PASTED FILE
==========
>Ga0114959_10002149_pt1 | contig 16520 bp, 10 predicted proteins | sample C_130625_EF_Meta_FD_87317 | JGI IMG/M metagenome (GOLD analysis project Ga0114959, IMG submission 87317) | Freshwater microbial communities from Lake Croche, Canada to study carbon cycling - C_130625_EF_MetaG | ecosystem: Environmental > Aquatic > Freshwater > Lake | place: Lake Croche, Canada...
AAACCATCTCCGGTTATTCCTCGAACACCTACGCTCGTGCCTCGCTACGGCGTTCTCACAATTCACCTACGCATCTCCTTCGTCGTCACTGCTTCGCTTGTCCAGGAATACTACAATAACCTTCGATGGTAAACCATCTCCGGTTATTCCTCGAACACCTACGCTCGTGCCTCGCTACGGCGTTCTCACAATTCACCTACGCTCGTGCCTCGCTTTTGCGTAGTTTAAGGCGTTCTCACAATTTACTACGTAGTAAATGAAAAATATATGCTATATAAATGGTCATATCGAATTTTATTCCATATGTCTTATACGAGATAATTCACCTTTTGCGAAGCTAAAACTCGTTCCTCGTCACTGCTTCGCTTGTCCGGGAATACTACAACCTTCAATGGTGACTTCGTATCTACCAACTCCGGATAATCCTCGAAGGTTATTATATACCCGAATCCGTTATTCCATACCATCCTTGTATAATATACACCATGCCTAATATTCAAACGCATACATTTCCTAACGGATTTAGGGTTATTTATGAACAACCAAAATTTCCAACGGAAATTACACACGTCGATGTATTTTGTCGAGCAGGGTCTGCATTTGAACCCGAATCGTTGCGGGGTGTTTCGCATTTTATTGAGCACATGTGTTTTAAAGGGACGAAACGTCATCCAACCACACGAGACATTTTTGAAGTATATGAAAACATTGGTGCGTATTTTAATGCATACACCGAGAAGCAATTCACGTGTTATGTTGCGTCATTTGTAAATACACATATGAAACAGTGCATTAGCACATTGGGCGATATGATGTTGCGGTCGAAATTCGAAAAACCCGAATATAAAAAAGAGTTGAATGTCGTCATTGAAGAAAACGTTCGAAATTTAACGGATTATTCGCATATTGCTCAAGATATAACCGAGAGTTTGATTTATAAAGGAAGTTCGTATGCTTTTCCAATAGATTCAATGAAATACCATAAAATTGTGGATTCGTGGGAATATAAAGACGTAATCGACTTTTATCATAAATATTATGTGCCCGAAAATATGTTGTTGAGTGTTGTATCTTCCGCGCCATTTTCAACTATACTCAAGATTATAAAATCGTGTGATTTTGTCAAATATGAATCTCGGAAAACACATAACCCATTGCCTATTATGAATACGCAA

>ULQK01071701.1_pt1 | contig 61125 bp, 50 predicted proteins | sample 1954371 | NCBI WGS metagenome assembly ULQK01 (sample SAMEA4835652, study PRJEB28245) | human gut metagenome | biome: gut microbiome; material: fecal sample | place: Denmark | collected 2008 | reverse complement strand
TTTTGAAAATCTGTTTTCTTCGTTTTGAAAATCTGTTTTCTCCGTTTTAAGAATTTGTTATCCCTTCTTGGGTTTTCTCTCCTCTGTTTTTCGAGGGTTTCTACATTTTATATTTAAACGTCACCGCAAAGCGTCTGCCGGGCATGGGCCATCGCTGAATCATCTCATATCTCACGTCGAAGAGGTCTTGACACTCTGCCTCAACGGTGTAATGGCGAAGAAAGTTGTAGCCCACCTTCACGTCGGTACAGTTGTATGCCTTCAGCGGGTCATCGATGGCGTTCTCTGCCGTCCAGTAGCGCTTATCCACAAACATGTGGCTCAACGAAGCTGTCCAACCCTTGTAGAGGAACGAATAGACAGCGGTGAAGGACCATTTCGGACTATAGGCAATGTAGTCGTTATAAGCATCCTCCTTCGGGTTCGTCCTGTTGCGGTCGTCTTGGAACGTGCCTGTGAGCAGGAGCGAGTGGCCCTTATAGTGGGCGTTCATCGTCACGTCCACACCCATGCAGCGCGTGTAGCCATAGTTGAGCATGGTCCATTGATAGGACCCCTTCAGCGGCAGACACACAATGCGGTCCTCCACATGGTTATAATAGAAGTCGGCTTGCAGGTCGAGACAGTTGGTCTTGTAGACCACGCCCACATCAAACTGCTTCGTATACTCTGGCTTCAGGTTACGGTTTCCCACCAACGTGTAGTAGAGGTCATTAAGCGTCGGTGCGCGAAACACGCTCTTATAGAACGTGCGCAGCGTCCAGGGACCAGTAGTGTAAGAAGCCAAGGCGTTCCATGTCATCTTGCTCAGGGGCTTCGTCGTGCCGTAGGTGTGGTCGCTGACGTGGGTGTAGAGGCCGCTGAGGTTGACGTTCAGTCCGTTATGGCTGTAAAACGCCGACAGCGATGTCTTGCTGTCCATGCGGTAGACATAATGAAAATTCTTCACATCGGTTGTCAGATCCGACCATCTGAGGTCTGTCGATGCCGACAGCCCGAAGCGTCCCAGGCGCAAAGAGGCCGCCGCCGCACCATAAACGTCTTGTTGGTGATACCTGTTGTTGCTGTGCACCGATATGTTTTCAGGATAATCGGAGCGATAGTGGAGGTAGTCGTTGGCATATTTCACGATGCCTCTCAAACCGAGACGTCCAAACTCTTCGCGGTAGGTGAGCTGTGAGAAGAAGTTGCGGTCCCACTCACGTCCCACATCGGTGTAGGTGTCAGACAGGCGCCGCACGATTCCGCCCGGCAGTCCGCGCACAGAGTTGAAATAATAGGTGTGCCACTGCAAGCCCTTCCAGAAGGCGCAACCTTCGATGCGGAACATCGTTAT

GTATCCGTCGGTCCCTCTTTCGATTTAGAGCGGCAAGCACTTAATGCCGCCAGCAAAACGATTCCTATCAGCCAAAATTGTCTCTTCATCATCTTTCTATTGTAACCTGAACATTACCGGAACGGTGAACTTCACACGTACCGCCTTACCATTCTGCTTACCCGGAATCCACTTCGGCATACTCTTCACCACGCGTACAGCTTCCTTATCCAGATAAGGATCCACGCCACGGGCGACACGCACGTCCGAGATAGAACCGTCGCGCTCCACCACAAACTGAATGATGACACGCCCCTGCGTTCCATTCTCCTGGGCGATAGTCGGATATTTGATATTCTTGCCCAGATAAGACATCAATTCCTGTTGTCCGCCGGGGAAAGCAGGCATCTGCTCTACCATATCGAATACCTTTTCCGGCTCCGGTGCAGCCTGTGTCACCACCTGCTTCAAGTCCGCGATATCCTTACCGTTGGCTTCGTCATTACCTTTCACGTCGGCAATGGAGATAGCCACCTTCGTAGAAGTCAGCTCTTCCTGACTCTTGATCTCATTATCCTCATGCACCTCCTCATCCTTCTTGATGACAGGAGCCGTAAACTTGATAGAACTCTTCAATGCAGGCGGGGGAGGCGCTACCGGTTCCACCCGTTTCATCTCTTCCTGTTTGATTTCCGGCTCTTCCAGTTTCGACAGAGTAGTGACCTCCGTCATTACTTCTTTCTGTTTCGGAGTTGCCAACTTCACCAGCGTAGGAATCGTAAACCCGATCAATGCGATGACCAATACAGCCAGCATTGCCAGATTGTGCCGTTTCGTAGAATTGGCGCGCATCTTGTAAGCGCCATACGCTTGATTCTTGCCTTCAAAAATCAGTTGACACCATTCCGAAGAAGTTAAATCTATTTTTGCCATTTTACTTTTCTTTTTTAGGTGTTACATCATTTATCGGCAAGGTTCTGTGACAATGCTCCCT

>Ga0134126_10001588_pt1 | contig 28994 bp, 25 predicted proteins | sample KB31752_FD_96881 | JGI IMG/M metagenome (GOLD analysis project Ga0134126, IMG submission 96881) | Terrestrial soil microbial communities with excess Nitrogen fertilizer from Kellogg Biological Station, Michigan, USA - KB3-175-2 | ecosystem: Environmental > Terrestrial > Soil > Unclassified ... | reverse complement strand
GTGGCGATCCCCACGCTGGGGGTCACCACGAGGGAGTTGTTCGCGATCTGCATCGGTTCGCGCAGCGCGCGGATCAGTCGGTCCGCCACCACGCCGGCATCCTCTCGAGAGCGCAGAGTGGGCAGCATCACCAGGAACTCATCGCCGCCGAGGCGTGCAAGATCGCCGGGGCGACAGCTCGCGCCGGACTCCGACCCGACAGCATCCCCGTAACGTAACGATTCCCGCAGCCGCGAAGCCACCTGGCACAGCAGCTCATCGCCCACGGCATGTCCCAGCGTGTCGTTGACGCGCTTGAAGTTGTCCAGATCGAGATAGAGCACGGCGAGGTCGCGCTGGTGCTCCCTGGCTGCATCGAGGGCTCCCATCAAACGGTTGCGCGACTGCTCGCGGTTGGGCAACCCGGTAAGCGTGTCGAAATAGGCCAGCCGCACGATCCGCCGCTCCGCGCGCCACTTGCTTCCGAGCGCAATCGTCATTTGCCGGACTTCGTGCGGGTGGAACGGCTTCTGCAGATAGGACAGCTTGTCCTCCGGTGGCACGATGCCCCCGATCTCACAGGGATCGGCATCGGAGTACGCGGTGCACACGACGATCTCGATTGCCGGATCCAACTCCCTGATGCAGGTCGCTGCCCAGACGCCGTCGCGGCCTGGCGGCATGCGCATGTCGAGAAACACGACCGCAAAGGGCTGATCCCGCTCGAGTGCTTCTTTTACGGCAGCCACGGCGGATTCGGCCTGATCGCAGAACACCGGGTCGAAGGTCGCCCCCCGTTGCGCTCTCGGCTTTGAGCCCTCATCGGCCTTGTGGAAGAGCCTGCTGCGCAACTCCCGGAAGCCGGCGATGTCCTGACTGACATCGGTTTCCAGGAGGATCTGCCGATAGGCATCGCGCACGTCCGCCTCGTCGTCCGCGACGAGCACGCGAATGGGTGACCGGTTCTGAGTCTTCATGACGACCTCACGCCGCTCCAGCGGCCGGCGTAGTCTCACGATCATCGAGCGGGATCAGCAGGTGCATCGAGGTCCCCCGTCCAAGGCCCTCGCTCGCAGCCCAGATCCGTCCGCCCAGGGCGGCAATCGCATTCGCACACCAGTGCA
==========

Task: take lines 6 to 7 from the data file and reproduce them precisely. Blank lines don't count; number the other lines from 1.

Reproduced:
>Ga0134126_10001588_pt1 | contig 28994 bp, 25 predicted proteins | sample KB31752_FD_96881 | JGI IMG/M metagenome (GOLD analysis project Ga0134126, IMG submission 96881) | Terrestrial soil microbial communities with excess Nitrogen fertilizer from Kellogg Biological Station, Michigan, USA - KB3-175-2 | ecosystem: Environmental > Terrestrial > Soil > Unclassified ... | reverse complement strand
GTGGCGATCCCCACGCTGGGGGTCACCACGAGGGAGTTGTTCGCGATCTGCATCGGTTCGCGCAGCGCGCGGATCAGTCGGTCCGCCACCACGCCGGCATCCTCTCGAGAGCGCAGAGTGGGCAGCATCACCAGGAACTCATCGCCGCCGAGGCGTGCAAGATCGCCGGGGCGACAGCTCGCGCCGGACTCCGACCCGACAGCATCCCCGTAACGTAACGATTCCCGCAGCCGCGAAGCCACCTGGCACAGCAGCTCATCGCCCACGGCATGTCCCAGCGTGTCGTTGACGCGCTTGAAGTTGTCCAGATCGAGATAGAGCACGGCGAGGTCGCGCTGGTGCTCCCTGGCTGCATCGAGGGCTCCCATCAAACGGTTGCGCGACTGCTCGCGGTTGGGCAACCCGGTAAGCGTGTCGAAATAGGCCAGCCGCACGATCCGCCGCTCCGCGCGCCACTTGCTTCCGAGCGCAATCGTCATTTGCCGGACTTCGTGCGGGTGGAACGGCTTCTGCAGATAGGACAGCTTGTCCTCCGGTGGCACGATGCCCCCGATCTCACAGGGATCGGCATCGGAGTACGCGGTGCACACGACGATCTCGATTGCCGGATCCAACTCCCTGATGCAGGTCGCTGCCCAGACGCCGTCGCGGCCTGGCGGCATGCGCATGTCGAGAAACACGACCGCAAAGGGCTGATCCCGCTCGAGTGCTTCTTTTACGGCAGCCACGGCGGATTCGGCCTGATCGCAGAACACCGGGTCGAAGGTCGCCCCCCGTTGCGCTCTCGGCTTTGAGCCCTCATCGGCCTTGTGGAAGAGCCTGCTGCGCAACTCCCGGAAGCCGGCGATGTCCTGACTGACATCGGTTTCCAGGAGGATCTGCCGATAGGCATCGCGCACGTCCGCCTCGTCGTCCGCGACGAGCACGCGAATGGGTGACCGGTTCTGAGTCTTCATGACGACCTCACGCCGCTCCAGCGGCCGGCGTAGTCTCACGATCATCGAGCGGGATCAGCAGGTGCATCGAGGTCCCCCGTCCAAGGCCCTCGCTCGCAGCCCAGATCCGTCCGCCCAGGGCGGCAATCGCATTCGCACACCAGTGCA